By August, 1945, Japan's main cities and key war industries were already seriously damaged or destroyed from the use of conventional bombs. Japan's harbors were heavily mined, and it could no longer import sufficient food or fuel. A U. S. Strategic Bombing Survey team which went into Japan in 1945 estimated that the Japanese would have surrendered by November 1945 even without an invasion of their homeland.
"It wasn't necessary to hit them with that awful thing."
-- Dwight D. Eisenhower, former U.S. president and
Supreme Allied Commander in Europe during World War II, 1963
"It occurred to me that a quarter of a million of the flower of our young manhood was worth a couple of Japanese cities, and I still think they were, and are."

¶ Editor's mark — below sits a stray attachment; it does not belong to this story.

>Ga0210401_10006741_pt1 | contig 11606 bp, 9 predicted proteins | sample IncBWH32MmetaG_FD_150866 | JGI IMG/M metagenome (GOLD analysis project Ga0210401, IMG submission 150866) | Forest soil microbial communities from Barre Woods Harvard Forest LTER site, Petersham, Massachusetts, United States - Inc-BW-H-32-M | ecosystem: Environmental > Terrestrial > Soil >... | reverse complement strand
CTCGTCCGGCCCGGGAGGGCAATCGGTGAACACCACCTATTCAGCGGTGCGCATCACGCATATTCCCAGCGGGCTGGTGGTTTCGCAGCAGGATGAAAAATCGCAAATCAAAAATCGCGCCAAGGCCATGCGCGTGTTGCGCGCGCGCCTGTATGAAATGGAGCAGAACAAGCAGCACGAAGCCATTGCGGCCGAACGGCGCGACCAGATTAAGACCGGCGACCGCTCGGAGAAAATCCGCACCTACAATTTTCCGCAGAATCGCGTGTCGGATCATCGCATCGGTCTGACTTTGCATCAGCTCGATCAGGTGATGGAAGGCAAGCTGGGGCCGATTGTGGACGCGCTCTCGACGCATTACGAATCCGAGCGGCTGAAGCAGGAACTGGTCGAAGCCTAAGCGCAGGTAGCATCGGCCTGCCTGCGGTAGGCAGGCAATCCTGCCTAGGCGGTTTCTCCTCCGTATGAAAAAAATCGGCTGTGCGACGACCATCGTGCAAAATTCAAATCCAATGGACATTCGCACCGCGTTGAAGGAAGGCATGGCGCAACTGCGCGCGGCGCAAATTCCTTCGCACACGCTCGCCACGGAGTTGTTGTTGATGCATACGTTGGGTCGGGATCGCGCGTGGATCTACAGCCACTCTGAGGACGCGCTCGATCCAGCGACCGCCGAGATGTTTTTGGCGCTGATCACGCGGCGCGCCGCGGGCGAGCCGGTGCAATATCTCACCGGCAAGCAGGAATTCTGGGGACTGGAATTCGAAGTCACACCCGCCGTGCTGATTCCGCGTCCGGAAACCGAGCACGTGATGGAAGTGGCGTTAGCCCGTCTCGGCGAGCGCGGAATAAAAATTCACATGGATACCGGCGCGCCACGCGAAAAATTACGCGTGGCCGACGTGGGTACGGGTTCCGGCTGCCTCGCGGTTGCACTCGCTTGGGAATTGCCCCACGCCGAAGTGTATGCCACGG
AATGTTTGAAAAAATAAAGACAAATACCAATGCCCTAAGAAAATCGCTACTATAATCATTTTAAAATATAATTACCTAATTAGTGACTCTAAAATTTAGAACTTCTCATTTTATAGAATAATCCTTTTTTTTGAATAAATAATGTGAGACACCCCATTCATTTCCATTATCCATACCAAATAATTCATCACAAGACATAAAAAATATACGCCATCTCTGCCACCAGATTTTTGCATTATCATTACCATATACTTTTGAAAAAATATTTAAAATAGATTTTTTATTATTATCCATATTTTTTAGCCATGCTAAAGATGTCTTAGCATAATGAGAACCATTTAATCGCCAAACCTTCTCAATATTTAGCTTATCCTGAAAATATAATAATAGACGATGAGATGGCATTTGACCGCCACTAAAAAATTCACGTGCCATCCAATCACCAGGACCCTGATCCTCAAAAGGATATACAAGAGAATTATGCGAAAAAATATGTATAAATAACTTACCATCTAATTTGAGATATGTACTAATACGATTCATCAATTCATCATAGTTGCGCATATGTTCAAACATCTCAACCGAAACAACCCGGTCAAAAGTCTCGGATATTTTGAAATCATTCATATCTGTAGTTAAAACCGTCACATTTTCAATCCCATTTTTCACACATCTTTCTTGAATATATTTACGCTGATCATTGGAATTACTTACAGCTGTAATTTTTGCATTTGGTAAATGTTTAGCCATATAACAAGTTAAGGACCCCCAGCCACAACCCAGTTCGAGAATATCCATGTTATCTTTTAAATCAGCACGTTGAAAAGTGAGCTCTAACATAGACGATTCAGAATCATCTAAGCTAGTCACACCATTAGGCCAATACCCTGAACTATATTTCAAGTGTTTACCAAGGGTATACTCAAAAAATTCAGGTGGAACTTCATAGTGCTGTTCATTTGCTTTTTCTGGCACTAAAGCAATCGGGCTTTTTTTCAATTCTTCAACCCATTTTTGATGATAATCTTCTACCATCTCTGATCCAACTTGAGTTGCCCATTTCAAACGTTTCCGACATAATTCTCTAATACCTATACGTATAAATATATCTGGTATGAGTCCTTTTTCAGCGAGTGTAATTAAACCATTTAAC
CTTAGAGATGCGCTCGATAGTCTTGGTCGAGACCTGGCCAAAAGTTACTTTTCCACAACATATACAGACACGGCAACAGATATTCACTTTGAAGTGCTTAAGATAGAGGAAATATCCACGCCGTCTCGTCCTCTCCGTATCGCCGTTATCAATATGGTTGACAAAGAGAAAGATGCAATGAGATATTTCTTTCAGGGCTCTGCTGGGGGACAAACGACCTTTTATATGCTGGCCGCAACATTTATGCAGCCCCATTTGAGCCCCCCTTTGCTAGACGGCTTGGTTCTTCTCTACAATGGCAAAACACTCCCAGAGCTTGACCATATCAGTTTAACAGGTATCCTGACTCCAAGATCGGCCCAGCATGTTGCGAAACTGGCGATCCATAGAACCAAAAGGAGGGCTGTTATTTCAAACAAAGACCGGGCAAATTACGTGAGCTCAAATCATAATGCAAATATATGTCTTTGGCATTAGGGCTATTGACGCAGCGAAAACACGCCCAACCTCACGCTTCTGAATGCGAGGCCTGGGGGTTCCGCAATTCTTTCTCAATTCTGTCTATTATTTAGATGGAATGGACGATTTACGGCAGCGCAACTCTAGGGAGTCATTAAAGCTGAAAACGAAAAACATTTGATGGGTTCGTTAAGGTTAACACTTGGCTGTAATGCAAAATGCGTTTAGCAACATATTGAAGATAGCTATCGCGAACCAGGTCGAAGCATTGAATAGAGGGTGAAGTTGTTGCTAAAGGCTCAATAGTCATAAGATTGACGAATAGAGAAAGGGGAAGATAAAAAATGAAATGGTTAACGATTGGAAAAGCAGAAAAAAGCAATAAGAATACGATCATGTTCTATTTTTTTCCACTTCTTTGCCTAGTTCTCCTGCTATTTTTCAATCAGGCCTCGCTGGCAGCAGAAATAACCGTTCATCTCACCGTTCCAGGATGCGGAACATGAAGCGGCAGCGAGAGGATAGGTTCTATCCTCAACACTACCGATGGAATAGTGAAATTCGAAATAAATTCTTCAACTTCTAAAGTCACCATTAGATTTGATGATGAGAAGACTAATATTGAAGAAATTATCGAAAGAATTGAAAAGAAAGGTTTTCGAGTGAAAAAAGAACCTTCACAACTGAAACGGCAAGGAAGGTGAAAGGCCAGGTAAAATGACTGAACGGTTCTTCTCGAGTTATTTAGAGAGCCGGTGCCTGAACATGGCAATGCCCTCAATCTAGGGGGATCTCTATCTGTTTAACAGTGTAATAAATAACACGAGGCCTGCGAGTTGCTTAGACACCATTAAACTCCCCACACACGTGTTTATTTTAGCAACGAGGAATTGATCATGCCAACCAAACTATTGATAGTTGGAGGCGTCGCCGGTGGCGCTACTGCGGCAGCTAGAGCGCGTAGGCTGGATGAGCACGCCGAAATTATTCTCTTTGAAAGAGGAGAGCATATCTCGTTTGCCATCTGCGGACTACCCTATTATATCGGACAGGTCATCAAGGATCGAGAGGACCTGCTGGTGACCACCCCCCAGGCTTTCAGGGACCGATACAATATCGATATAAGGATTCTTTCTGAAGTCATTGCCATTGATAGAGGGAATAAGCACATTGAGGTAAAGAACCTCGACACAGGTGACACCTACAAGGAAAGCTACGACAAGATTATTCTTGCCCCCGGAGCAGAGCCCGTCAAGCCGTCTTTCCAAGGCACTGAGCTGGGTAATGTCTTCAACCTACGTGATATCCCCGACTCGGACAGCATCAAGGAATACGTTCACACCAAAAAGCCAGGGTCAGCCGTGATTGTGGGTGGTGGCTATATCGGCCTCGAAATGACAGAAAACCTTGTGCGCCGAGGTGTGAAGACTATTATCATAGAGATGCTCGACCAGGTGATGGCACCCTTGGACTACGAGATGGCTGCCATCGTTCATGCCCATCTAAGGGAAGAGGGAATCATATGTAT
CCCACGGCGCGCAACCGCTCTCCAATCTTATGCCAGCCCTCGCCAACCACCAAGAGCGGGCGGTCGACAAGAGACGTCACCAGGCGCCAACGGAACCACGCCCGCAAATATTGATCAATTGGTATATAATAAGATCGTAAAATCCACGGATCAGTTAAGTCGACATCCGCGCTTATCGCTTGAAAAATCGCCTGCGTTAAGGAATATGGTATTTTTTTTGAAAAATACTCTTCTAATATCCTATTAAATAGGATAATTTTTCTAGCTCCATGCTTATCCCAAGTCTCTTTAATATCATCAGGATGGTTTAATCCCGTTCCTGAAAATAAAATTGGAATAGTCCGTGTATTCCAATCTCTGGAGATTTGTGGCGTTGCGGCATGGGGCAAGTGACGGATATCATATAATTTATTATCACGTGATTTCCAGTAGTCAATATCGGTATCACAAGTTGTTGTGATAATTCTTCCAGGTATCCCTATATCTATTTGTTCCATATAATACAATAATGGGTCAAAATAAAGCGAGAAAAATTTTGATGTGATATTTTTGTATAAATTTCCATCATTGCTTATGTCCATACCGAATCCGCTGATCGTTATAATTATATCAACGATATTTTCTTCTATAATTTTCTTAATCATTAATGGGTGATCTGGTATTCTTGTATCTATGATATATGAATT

-- President Truman, late 1945.
President Truman and his top civilian and military advisors thought the war would be ended quickly if the atomic bomb were used. Using the atomic bomb, Truman said, would actually save the lives of more people than were killed at Hiroshima and Nagasaki.
Some military estimates said American forces invading the Japanese mainland could suffer up to a million casualties. U.S. allies would also suffer heavy losses, and Japan would experience even higher losses. While the Japanese Navy and Air Force were virtually destroyed by August 1945, the Japanese Army still had five million men under arms.
According to some scholars, Japan's military leaders did not plan to surrender in 1945. In January 1945, the Emperor approved a strategic plan that called for the defense of the homeland and the "final decisive battle" of the war. This included using thousands of remaining Japanese aircraft in kamikaze raids, where the pilots would crash their planes into American ships in suicide missions.